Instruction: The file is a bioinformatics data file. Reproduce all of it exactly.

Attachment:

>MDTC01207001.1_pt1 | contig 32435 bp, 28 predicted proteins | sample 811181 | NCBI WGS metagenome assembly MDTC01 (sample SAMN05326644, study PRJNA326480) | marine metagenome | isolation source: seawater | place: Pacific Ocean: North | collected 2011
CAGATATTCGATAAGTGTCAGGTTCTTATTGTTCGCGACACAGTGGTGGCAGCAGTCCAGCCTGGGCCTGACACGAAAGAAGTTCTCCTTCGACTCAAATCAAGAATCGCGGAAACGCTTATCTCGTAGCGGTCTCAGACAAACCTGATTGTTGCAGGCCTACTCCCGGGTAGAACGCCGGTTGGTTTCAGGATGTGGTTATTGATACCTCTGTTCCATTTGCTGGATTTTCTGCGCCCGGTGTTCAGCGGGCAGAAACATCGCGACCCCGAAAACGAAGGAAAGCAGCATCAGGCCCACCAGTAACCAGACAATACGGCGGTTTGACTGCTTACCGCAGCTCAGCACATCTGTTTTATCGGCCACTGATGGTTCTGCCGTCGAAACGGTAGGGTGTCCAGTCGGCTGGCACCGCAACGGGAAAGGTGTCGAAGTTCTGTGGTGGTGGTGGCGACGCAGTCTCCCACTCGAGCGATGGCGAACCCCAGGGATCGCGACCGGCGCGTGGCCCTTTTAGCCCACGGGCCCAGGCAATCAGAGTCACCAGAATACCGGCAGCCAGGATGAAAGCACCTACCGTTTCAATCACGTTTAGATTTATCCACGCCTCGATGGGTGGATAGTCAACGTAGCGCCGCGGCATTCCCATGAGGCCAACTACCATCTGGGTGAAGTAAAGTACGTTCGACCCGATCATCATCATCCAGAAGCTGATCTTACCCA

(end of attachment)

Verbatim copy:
>MDTC01207001.1_pt1 | contig 32435 bp, 28 predicted proteins | sample 811181 | NCBI WGS metagenome assembly MDTC01 (sample SAMN05326644, study PRJNA326480) | marine metagenome | isolation source: seawater | place: Pacific Ocean: North | collected 2011
CAGATATTCGATAAGTGTCAGGTTCTTATTGTTCGCGACACAGTGGTGGCAGCAGTCCAGCCTGGGCCTGACACGAAAGAAGTTCTCCTTCGACTCAAATCAAGAATCGCGGAAACGCTTATCTCGTAGCGGTCTCAGACAAACCTGATTGTTGCAGGCCTACTCCCGGGTAGAACGCCGGTTGGTTTCAGGATGTGGTTATTGATACCTCTGTTCCATTTGCTGGATTTTCTGCGCCCGGTGTTCAGCGGGCAGAAACATCGCGACCCCGAAAACGAAGGAAAGCAGCATCAGGCCCACCAGTAACCAGACAATACGGCGGTTTGACTGCTTACCGCAGCTCAGCACATCTGTTTTATCGGCCACTGATGGTTCTGCCGTCGAAACGGTAGGGTGTCCAGTCGGCTGGCACCGCAACGGGAAAGGTGTCGAAGTTCTGTGGTGGTGGTGGCGACGCAGTCTCCCACTCGAGCGATGGCGAACCCCAGGGATCGCGACCGGCGCGTGGCCCTTTTAGCCCACGGGCCCAGGCAATCAGAGTCACCAGAATACCGGCAGCCAGGATGAAAGCACCTACCGTTTCAATCACGTTTAGATTTATCCACGCCTCGATGGGTGGATAGTCAACGTAGCGCCGCGGCATTCCCATGAGGCCAACTACCATCTGGGTGAAGTAAAGTACGTTCGACCCGATCATCATCATCCAGAAGCTGATCTTACCCA